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How CHC links School Psychologists with Speech Language Pathologists ( or how to collaborate besides using a staple ) Andrew Shanock, Ph.D., NCSP Jacquelyn.

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Presentation on theme: "How CHC links School Psychologists with Speech Language Pathologists ( or how to collaborate besides using a staple ) Andrew Shanock, Ph.D., NCSP Jacquelyn."— Presentation transcript:

1 How CHC links School Psychologists with Speech Language Pathologists ( or how to collaborate besides using a staple ) Andrew Shanock, Ph.D., NCSP Jacquelyn OConnor, MA Jacqueline Butera, MA College of Saint Rose, Albany NY

2 Goals of Presentation Change how we approach assessment Review the Federal Law Define CHC and Cultural Linguistic Demands How to assemble a Cross Battery Assessment How it impacts recommendations and interventions Show how we do the same or nearly the same tests Writing a Comprehensive SLP SP report Open up communication between SPs and SLPs 2

3 (Perlman, 1958) What are we doing? After you've done a thing the same way for two years, look it over carefully. After five years, look at it with suspicion. And after ten years, throw it away and start all over. 3

4 (Reynolds, 2009) What are we doing? THE PRACTICE OF TODAY IS THE MALPRACTICE OF TOMORROW 4

5 We like RtI Terrific Model for Early Intervention/Prevention –No more Wait to Fail –Early intervention lowers the risk of academic difficulty in the future Helps identify those who suffer from dispedagogia rather than a possible learning disability General Education movement –Break down the walls between Spec Ed and Gen Ed. Teach everyone not just the middle Focus on the resources we have, not what we dont have. 5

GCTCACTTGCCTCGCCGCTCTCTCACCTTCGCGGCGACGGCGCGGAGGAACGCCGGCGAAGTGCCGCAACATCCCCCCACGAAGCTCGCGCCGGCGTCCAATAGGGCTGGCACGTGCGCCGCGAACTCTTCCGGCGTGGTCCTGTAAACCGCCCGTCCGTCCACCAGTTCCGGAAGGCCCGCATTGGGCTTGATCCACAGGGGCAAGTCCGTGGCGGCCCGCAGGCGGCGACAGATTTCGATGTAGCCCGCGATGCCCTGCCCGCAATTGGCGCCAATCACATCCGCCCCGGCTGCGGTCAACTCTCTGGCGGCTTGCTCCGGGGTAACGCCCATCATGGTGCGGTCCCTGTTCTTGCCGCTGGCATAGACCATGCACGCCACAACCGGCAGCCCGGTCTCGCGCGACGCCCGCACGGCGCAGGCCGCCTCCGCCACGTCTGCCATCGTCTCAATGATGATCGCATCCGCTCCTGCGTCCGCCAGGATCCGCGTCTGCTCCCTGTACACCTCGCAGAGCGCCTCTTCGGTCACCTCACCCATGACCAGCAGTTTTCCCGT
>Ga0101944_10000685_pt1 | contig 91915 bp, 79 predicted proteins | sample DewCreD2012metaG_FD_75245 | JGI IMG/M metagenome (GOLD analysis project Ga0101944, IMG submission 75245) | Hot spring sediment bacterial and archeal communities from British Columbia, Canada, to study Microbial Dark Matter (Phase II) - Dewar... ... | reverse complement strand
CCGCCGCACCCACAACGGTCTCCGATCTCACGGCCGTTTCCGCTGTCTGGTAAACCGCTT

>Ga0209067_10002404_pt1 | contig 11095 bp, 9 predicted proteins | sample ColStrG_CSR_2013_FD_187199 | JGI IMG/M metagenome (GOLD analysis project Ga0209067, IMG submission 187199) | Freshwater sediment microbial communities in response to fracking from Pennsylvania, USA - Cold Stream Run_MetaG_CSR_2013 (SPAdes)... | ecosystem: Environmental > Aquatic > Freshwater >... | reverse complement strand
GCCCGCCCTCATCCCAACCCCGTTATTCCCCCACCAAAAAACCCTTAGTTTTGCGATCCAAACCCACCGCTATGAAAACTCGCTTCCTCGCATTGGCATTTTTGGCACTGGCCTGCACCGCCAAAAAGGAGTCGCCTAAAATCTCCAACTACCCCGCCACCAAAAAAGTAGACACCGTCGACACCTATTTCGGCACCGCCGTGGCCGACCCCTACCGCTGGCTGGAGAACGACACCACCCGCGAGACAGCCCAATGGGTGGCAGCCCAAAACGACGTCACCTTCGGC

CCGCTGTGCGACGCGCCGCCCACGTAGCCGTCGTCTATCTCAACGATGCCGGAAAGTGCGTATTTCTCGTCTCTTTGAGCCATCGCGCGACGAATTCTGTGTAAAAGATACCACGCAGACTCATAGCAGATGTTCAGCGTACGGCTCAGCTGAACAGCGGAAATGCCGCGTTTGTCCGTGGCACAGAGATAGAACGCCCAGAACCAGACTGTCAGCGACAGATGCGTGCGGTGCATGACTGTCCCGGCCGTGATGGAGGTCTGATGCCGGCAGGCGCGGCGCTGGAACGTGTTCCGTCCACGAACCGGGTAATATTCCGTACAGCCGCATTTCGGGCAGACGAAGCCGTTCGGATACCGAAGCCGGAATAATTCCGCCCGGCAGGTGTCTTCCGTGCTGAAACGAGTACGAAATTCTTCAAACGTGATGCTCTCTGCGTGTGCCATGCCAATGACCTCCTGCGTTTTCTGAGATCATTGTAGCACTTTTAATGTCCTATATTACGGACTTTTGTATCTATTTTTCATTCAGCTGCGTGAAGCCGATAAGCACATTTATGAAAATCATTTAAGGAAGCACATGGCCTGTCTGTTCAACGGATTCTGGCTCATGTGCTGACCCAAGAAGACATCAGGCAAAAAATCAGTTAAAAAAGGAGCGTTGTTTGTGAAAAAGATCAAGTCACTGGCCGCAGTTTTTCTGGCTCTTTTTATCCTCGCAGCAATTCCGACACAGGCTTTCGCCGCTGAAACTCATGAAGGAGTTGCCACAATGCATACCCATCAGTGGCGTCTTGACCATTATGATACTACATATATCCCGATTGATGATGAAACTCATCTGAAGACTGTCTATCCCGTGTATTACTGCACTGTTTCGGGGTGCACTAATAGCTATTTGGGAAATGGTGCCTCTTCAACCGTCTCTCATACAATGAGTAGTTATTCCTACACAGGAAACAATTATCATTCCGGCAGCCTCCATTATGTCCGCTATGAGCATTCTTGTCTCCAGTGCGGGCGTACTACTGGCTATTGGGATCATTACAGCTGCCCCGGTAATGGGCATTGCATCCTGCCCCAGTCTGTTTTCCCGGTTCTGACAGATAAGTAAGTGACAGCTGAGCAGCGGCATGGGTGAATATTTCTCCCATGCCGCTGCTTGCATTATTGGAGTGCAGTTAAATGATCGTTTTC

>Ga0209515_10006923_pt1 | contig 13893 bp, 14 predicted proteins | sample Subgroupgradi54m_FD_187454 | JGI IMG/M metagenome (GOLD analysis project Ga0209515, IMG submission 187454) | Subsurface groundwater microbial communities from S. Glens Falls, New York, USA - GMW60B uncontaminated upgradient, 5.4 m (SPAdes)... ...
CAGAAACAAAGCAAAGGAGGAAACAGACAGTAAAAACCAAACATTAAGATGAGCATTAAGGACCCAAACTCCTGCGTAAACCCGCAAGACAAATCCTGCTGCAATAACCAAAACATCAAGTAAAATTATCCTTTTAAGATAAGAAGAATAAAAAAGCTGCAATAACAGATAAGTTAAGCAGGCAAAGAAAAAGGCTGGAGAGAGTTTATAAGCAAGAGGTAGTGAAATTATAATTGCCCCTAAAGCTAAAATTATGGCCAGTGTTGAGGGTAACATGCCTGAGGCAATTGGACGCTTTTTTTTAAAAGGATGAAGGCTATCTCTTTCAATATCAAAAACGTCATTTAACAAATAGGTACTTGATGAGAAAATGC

6 YAY RtI Allow me to do more than just test! We are not psychometricians, we are psychologists (no matter what APA may say) Gets me more involved in academics Pushes school psychologists to understand what is reading, writing, math, etc. We can actually use our consultation skills 6

7 Questions RtI still needs to answer How long for interventions How many interventions Differences between schools (even within districts) Reliability and Validity RtI only answers WHAT is happening, not WHY (especially at Tier III) 7

8 Comprehensive Assessment Can give us a better sense of the WHY? –CHC, PASS, CHT, etc. Is NOT Discrepancy Analysis It is invasive Is no longer trying to find g Should be based on research and confirmatory data. Based on contemporary research 8

9 9 Rather than Debating and Limiting Ourselves to a Single Approach, Consider an Open Mind Proposal Understand the benefits and limitations of RTI (Special Issue of Learning and Individual Differences; Compton, 2008) Understand that the promise of RTI swamps the evidence for it at this time (Speece & Walker, 2007, p. 287) Understand the benefits and limitations of contemporary cognitive assessment (Flanagan, Kaufman, Kaufman, & Lichtenberger, 2008) Understand that Tier II nonresponders are not well understood in terms of a) how they differ from responders; and b) the types of treatments/interventions that may be more or less successful for them (Flanagan, Ortiz, & Alfonso, 2008) Consider third option approaches to SLD Identification (Hale, Flanagan, & Naglieri, 2008; McCloskey, 2007) – Flanagan Webinar; Pearson Education, Inc.

10 10 Rather than Debating and Limiting Ourselves to a Single Approach, Consider an Open Mind Proposal Entertain the idea that RTI and cognitive assessment can occur on a continuum Try not to blame psychological tests, but rather the people who use them inappropriately Understand that you must do what your state requires for SLD identification but you can add to those requirements in a manner that approaches best practices (Zirkel, 2008) Understand that neither RTI nor any other approach to SLD identification is a panacea – so dont endorse any approach as a cure-all Entertain the idea that a balanced approach may be the best approach at this time – Flanagan Webinar; Pearson Education, Inc.